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Biden Dangles New Federal Funds For Schools That Defy Mask Mandate Bans

Parents drop their children off for the first day of school in Novi, Mich., on Tuesday.
Emily Elconin
Bloomberg/Getty Images
Parents drop their children off for the first day of school in Novi, Mich., on Tuesday.

On Thursday, President Biden announced a series of actions aimed at getting control of the surging pandemic. Alongside new vaccine requirements for private businesses, he announced new steps to encourage K-12 schools to mandate masks for all, require vaccines for employees and step up testing for COVID-19.

Coronavirus safety measures like these have become political flashpoints, and nowhere more than in schools. There have been violent confrontations at school board meetings over mask requirements, and states including Florida, Iowa, Oklahoma, South Carolina, Tennessee and Utah have all tried to stop districts from requiring masks. This comes as the highly contagious delta variant is causing a rise in cases among young people, and those under 12 are still not eligible for vaccines.

The United States has a long tradition of local control and funding of its 13,000-odd school districts. The federal government has limited oversight powers, and provides around 8 % of total funds spent on public schools. However, the president seems to be leaning heavily on both the carrots and sticks he does have. The actions announced on Thursday include:

  • Some districts are opposing their states to strengthen COVID-19 safety measures. Alachua and Broward counties in Florida, for example, recently defied the governor to require masks in schools. Now, President Biden promises to fill in any gaps in funding that result. This goes above and beyond the $122 billion set aside for school reopenings in the American Rescue Plan. According to the White House, "Local school districts will be able to apply to the Department of Education in the coming weeks to restore funding withheld by state leaders ... when a school district implemented strategies to help prevent the spread of COVID-19 in schools." The Department of Education announced that the new grant program will be called Project SAFE (Supporting America's Families and Educators), and it will be funded under Title IV of the Every Student Succeeds Act.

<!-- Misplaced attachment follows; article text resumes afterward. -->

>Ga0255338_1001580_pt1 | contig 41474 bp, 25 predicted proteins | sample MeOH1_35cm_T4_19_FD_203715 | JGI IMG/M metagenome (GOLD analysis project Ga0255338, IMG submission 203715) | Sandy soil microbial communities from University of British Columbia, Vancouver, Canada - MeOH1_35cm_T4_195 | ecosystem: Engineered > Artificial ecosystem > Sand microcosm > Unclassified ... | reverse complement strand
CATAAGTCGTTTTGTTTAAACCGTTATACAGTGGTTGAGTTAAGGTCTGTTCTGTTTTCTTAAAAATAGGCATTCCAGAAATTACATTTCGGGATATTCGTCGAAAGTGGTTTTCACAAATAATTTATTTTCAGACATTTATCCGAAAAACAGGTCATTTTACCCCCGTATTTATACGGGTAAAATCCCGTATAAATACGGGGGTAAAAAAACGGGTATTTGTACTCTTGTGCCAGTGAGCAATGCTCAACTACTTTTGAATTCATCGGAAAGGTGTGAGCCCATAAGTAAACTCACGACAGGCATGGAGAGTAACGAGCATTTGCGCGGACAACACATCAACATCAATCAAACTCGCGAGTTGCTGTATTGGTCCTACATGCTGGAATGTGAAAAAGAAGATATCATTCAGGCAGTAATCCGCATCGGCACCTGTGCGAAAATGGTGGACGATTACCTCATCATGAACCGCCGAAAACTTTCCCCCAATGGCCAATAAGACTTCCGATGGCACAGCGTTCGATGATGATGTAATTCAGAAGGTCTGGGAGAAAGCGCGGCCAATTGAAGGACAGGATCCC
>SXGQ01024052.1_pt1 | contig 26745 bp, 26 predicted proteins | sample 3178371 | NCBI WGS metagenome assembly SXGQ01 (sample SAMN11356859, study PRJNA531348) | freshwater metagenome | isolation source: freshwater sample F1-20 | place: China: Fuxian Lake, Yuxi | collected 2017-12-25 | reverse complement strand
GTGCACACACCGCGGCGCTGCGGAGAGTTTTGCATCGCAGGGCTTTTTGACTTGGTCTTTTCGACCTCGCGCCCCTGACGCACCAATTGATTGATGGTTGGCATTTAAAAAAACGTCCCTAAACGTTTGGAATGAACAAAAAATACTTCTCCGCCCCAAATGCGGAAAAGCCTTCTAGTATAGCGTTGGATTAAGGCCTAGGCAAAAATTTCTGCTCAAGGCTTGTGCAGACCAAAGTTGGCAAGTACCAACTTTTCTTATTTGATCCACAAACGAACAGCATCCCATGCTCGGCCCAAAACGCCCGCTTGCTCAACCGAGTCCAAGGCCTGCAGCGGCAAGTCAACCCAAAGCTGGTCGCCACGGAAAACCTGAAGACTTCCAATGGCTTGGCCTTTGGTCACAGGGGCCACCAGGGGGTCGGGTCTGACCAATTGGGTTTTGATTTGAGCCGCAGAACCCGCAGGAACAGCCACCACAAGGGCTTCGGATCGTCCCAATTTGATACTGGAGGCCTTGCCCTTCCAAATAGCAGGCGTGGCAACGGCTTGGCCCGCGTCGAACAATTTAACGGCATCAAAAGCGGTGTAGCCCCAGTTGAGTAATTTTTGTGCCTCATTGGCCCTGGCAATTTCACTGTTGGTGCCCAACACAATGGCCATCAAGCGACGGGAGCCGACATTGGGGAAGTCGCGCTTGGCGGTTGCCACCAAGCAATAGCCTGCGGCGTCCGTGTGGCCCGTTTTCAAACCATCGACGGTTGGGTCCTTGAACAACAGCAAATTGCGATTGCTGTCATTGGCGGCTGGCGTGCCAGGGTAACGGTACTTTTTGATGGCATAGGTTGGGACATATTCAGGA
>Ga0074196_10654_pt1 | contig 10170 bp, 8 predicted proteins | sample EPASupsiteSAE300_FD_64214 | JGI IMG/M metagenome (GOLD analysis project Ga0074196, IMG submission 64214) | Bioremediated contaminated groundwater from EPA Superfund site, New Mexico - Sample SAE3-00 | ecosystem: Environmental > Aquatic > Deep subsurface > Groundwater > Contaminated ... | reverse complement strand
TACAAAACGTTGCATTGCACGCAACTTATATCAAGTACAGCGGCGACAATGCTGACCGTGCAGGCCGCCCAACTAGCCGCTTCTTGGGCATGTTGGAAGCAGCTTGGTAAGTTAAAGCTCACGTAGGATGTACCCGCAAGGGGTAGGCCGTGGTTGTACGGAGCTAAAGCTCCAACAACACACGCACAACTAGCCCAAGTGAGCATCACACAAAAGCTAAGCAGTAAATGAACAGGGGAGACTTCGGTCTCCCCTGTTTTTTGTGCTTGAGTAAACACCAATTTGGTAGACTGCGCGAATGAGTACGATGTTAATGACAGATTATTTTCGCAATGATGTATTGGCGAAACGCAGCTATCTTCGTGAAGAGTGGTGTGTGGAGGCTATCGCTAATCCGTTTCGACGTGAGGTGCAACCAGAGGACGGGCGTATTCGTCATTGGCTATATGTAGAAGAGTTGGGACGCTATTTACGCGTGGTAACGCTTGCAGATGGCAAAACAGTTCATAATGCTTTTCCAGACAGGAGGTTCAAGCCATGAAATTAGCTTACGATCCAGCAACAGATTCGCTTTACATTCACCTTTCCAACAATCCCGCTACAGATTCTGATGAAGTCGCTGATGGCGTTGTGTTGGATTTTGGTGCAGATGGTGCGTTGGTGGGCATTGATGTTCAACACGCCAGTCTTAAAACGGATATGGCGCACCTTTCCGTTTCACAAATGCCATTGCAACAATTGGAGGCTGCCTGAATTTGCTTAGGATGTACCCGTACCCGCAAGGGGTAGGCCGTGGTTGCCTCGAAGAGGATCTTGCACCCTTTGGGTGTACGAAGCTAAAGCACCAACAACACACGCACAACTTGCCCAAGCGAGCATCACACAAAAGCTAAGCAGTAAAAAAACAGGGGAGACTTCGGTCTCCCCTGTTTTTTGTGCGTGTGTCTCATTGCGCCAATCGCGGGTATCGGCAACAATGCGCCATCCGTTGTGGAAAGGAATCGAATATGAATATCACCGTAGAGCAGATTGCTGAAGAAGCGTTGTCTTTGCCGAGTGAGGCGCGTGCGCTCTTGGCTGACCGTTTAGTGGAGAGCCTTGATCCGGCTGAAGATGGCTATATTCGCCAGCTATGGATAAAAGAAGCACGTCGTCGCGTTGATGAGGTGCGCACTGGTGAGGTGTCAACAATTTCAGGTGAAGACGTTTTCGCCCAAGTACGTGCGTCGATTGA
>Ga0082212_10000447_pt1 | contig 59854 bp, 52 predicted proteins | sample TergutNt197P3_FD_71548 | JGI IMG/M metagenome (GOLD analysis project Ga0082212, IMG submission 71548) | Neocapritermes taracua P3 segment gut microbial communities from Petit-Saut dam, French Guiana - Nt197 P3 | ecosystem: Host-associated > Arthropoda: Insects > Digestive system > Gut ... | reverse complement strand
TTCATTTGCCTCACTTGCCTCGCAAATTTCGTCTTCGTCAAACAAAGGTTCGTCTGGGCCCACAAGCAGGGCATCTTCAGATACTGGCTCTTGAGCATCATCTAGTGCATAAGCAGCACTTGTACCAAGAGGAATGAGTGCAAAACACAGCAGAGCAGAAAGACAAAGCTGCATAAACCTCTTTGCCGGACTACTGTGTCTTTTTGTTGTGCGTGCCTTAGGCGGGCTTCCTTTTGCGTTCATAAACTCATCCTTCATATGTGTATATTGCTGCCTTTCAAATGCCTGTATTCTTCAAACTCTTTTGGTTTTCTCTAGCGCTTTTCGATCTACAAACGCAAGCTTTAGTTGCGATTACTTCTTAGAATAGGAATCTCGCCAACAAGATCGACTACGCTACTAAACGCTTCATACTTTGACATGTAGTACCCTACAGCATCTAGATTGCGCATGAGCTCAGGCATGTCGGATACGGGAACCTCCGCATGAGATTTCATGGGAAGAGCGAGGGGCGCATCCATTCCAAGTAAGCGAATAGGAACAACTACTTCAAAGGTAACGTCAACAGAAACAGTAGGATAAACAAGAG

• Teachers and staff directly employed or funded by the federal government — including those at U.S. Department of Defense schools, Bureau of Indian Education-operated schools and Head Start and Early Head Start preschool programs for children in poverty — are now subject to a vaccine requirement. This requirement covers nearly 300,000 school staff serving more than 1 million children. 
  • Biden's plan also highlights his intention to use the Education Department's Office for Civil Rights to go after states that, in the federal government's view, discriminate against students with disabilities by banning mask mandates. There are already investigations open in five states. 
  • In addition, Biden's plan calls on states to require vaccines for all school employees. There was no reward or sanction explicitly attached to this effort. For now, the president is simply "asking" states to follow the example of places like California, Connecticut, Hawaii, Illinois, New Jersey, New Mexico, New York, Oregon, Washington, the District of Columbia and Puerto Rico.

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    Anya Kamenetz is an education correspondent at NPR. She joined NPR in 2014, working as part of a new initiative to coordinate on-air and online coverage of learning. Since then the NPR Ed team has won a 2017 Edward R. Murrow Award for Innovation, and a 2015 National Award for Education Reporting for the multimedia national collaboration, the Grad Rates project.